U.S. Rules Out Nuke Talks With Iran

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The Bush administration is not considering talks with Iran (search) on developing nuclear weapons even though Secretary of State Colin Powell (search) will attend a conference next week with diplomats from Iran and other countries.

Already suspicious that Iran is developing such weapons, the administration now has intelligence provided by a resistance group that Iran is trying to adapt missiles to deliver the weapons, Powell said Wednesday.

"I have seen some information that would agree that they have been actively working on delivery systems," Powell said en route to an Asia-Pacific economic summit meeting in Chile (search).

Powell plans to attend a conference on Iraq on Monday and Tuesday at Egypt's Red Sea resort of Sharm el-Sheik. Representatives from Iran are expected, too.

A State Department spokesman, Adam Ereli, was asked about the possibility that Powell would raise his concerns directly with Iranian diplomats. "This is a purely speculative question," Ereli said Thursday. "I am not aware that that possibility is being considered."

Joseph Cirincione, senior associate at the Carnegie Endowment for International Peace, said "many people assumed this was the perfect opportunity for Secretary Powell to informally negotiate with the Iranians."

Britain, France and Germany have struck a deal with Iran that is designed to stop the nuclear enrichment program. If the United States does not join in the agreement, "the deal is dead," he said. "Only the U.S. can give Iran the security guarantees it needs," Cirincione said.

The deal is supposed to take effect Monday.

Daryl Kimball, executive director of the private Arms Control Association, said the administration must decide whether "it will further complicate or complement" the European Union's effort. "By failing to engage in a dialogue with Iran, the administration is missing a strategic opportunity to exploit the EU-Iran opening."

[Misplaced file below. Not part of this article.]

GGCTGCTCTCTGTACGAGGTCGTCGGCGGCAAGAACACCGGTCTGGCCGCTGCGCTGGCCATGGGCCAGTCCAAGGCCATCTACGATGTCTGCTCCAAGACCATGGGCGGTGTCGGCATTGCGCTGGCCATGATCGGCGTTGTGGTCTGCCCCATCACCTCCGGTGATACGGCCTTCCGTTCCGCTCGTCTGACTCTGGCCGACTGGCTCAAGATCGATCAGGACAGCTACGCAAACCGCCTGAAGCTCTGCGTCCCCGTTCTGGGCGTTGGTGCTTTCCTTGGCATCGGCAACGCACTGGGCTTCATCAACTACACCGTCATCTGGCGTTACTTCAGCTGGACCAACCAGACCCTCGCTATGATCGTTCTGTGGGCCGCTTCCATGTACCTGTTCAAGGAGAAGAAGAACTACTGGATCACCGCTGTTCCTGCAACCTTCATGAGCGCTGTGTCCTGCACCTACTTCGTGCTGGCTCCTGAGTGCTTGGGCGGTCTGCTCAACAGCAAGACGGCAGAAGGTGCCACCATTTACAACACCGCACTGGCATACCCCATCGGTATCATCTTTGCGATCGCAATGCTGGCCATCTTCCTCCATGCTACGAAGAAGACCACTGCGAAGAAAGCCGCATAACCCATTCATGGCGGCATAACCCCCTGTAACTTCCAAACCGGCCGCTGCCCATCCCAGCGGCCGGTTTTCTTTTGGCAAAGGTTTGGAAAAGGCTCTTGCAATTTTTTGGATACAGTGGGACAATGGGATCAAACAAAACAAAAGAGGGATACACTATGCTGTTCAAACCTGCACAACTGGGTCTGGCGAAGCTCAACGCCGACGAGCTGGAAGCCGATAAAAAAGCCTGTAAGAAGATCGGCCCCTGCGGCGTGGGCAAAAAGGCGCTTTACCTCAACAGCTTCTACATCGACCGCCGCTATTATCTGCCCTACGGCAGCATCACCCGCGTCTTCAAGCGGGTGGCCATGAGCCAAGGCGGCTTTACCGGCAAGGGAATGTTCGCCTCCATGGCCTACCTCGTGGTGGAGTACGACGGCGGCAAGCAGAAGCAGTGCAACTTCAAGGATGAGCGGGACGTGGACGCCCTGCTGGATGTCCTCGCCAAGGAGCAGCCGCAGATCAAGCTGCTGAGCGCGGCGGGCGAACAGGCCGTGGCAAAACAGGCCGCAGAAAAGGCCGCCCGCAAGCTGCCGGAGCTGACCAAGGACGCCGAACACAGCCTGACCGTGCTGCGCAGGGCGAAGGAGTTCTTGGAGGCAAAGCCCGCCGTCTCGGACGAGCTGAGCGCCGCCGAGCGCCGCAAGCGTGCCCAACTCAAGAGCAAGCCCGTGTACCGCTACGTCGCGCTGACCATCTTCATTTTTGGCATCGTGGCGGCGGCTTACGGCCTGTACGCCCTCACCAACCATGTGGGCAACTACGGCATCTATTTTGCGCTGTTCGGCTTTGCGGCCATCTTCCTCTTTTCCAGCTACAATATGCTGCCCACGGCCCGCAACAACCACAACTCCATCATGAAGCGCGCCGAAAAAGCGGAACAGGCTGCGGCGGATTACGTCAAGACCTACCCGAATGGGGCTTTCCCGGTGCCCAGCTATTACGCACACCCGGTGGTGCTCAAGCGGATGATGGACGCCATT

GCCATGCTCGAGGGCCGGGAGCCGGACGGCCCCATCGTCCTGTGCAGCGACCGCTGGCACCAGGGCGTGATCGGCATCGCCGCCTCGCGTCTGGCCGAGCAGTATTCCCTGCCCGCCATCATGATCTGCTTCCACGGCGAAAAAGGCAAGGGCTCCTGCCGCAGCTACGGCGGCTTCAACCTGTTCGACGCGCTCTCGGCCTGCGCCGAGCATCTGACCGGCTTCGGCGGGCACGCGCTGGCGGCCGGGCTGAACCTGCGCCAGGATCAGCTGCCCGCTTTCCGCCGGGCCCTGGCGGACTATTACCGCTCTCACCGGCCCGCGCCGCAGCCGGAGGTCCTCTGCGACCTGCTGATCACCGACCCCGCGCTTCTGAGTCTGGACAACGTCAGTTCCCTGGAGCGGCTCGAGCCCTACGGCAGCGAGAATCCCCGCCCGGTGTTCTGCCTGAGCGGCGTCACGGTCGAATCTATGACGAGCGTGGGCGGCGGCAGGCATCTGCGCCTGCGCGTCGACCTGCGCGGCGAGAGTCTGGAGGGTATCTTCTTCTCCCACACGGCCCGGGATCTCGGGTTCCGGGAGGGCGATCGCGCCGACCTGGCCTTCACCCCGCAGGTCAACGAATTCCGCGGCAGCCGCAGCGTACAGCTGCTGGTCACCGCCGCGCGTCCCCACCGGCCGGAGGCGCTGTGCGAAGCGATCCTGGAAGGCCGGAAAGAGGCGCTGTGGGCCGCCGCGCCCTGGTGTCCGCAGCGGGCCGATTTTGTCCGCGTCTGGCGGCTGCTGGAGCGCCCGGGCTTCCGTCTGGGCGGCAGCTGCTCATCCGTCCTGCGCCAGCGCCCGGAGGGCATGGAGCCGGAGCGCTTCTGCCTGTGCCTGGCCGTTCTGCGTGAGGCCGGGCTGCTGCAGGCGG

Anthony Cordesman, a defense analyst at the Center for Strategic and International Studies, said he did not believe the United States thinks it can stop a covert nuclear weapons program by Iran.

He noted that Powell, who is leaving the administration, is a lame duck. "He cannot speak for the president" if he were to meet with the Iranians in Egypt, Cordesman said, and Iran "must perceive him as distant from the president on this and other issues."

White House spokesman Scott McClellan renewed demands that Iran stop enriching uranium, a key ingredient of nuclear weapons production. "They have spent quite a bit of time over the years hiding their program and their intentions," he said.

The United States intends to take the nuclear issue to the U.N. Security Council after the governing board of the International Atomic Energy Agency meets Nov. 25.

It is unclear whether the United States can win approval for economic and diplomatic penalties against Iran.

"We have seen this thing before," Ereli said. "They (the Iranians) have had a deal with the European Union to suspend enrichment. They broke it."